Chips used to develop new nanotechnology and semiconductor devices oftentimes have a large price tag, posing a big obstacle for innovation. To solve this issue, the US Department of Commerce's National Institute of Standards and Technology (NIST) has signed a cooperative research and development agreement with Google to develop and produce these chips.
In the agreement, Google will pay for the initial cost of setting up production and will subsidize the first production run, according to NIST.
NIST will then design the circuitry for the chips with the help of university partners such as the University of Michigan, the University of Maryland, George Washington University, Brown University and Carnegie Mellon University. They plan on designing as many as 40 different chips for different uses.
SEE: Digital transformation: Trends and insights for success
The circuit designs will be open source, which allows academic and small business researchers to utilize the chips without restrictions or licensing fees, making using the chip more accessible.
"Google has a long history of leadership in open-source," said Will Grannis, CEO of Google Public Sector. "Moving to an open-source framework fosters reproducibility, which helps researchers from public and private institutions iterate on each other's work. It also democratizes innovation in nanotechnology and semiconductor research."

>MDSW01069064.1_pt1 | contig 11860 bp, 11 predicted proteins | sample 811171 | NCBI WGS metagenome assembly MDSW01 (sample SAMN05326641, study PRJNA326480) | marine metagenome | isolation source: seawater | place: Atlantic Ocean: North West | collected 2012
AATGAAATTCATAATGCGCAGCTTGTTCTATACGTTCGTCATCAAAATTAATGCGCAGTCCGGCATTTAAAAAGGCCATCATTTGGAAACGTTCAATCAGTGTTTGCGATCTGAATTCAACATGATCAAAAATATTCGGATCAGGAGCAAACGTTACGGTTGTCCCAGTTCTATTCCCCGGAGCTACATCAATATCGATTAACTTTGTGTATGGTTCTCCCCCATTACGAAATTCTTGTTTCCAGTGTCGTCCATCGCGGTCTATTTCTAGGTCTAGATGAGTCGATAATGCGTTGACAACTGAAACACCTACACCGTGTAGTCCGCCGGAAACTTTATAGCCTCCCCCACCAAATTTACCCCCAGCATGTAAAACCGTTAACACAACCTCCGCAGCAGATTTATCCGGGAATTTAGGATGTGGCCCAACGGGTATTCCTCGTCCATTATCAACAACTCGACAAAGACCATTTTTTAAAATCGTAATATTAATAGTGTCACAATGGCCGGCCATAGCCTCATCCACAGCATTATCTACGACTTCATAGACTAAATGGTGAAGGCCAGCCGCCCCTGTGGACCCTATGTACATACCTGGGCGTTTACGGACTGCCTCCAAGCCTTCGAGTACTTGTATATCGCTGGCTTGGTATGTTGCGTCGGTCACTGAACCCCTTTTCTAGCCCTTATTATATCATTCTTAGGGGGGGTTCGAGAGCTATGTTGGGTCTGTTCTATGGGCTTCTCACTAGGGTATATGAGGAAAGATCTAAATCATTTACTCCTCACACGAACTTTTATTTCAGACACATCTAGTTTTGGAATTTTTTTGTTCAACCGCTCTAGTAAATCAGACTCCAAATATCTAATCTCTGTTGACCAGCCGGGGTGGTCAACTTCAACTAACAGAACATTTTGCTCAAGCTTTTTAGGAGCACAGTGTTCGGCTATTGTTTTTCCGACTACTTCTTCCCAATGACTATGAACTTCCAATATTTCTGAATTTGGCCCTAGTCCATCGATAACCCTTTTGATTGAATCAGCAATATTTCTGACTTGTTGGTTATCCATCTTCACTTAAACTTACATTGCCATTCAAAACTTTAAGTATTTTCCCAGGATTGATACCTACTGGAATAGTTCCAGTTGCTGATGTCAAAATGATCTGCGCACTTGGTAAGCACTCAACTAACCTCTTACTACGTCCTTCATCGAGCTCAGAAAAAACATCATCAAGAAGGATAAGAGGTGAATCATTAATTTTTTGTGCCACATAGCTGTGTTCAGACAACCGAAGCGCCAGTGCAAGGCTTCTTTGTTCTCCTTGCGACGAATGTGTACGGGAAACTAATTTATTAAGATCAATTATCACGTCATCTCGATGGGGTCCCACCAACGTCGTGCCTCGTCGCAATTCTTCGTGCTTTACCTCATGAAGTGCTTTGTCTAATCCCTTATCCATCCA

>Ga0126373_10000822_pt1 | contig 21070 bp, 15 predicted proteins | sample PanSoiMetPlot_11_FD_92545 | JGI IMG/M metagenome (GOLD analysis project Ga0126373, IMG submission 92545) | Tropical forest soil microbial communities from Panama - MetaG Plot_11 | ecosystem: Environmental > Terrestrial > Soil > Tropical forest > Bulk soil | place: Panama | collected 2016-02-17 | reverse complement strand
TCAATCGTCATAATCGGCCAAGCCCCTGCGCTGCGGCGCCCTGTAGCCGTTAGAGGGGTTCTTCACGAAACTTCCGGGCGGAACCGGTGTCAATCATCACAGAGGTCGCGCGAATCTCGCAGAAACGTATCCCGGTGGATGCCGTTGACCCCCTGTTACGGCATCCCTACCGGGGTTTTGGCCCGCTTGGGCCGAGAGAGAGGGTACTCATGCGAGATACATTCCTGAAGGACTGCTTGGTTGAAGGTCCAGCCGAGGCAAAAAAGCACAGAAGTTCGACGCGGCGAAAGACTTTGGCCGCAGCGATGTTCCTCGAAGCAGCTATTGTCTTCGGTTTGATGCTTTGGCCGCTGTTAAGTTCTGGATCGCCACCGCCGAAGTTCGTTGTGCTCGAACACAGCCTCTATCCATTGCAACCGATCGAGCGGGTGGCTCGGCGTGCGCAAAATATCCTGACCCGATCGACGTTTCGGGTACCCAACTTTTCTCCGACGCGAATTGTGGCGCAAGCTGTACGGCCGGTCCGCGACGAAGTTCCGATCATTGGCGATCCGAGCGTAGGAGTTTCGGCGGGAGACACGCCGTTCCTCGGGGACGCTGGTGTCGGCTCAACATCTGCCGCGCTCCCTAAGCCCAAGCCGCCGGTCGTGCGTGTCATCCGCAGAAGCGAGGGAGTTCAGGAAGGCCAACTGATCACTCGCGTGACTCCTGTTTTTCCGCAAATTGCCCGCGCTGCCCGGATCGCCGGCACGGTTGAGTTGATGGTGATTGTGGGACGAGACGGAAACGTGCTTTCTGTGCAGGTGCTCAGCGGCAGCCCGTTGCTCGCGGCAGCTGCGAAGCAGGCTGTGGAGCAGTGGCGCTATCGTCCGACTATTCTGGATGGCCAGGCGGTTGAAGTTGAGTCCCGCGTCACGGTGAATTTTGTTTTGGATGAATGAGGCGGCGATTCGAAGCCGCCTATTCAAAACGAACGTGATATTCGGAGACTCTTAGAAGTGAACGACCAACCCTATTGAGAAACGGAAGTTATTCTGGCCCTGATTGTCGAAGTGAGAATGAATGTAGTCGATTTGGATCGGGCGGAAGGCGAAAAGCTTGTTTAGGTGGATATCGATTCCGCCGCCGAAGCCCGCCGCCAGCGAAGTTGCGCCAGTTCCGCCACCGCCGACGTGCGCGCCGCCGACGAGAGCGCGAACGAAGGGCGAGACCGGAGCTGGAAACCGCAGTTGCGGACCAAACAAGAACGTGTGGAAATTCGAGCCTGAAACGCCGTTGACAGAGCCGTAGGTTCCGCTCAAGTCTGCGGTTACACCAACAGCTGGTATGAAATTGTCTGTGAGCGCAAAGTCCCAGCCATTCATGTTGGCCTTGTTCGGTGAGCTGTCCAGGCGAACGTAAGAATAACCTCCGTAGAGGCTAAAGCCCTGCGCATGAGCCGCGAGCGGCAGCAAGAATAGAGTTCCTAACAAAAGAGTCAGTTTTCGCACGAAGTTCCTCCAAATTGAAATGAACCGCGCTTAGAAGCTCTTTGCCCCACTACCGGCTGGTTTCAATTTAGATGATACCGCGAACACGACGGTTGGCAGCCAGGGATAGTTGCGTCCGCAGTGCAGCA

With the cost of these chips reaching hundreds of thousands of dollars, innovation in the space has been limited to large companies. Since the collaboration is supposed to drastically decrease the price of chips, the cost will no longer serve as a barrier to entry for universities and startup researchers.
"By creating a new and affordable domestic supply of chips for research and development, this collaboration aims to unleash the innovative potential of researchers and startups across the nation," said under secretary of commerce for standards and technology and NIST director Laurie E. Locascio. "This is a great example of how government, industry and academic researchers can work together to enhance U.S. leadership in this critically important industry."
Modern microelectronic devices have stacked components, with the semiconductor chip being at the bottom layer. The collaboration will make a more advanced bottom-layer chip that has specialized structures for measuring and testing the performance of the components placed on top of it.
SkyWater Technology will manufacture these chips in the form of 200-millimeter discs of patterned silicon out of their Bloomington, Minnesota semiconductor foundry. Universities and other purchasers can then dice the discs into thousands of individual chips at their own processing facilities.